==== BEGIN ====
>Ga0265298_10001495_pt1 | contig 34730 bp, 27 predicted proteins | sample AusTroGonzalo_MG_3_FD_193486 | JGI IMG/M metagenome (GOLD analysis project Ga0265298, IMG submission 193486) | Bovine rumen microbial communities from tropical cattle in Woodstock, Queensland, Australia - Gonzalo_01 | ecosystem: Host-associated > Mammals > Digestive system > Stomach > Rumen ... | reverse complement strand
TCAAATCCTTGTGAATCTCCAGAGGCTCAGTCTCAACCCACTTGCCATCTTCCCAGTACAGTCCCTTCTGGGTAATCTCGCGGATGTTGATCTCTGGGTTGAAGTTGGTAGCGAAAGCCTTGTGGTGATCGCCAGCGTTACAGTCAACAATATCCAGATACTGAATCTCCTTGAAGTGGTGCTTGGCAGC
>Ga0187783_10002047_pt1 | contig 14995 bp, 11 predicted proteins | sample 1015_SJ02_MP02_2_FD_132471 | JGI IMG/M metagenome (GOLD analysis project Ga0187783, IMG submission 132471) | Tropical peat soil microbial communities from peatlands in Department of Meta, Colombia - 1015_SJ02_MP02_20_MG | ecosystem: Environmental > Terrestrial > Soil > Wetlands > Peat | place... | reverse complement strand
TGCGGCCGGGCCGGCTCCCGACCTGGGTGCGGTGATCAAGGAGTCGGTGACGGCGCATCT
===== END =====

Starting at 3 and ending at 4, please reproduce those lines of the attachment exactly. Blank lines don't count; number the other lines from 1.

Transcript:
>Ga0187783_10002047_pt1 | contig 14995 bp, 11 predicted proteins | sample 1015_SJ02_MP02_2_FD_132471 | JGI IMG/M metagenome (GOLD analysis project Ga0187783, IMG submission 132471) | Tropical peat soil microbial communities from peatlands in Department of Meta, Colombia - 1015_SJ02_MP02_20_MG | ecosystem: Environmental > Terrestrial > Soil > Wetlands > Peat | place... | reverse complement strand
TGCGGCCGGGCCGGCTCCCGACCTGGGTGCGGTGATCAAGGAGTCGGTGACGGCGCATCT